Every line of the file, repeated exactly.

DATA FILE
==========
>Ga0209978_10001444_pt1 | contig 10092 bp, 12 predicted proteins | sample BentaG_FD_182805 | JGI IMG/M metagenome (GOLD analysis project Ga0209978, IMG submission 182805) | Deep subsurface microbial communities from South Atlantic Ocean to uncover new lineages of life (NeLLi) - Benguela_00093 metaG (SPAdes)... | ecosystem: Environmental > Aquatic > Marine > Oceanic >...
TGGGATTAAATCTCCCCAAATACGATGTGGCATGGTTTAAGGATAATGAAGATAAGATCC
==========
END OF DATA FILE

>Ga0209978_10001444_pt1 | contig 10092 bp, 12 predicted proteins | sample BentaG_FD_182805 | JGI IMG/M metagenome (GOLD analysis project Ga0209978, IMG submission 182805) | Deep subsurface microbial communities from South Atlantic Ocean to uncover new lineages of life (NeLLi) - Benguela_00093 metaG (SPAdes)... | ecosystem: Environmental > Aquatic > Marine > Oceanic >...
TGGGATTAAATCTCCCCAAATACGATGTGGCATGGTTTAAGGATAATGAAGATAAGATCC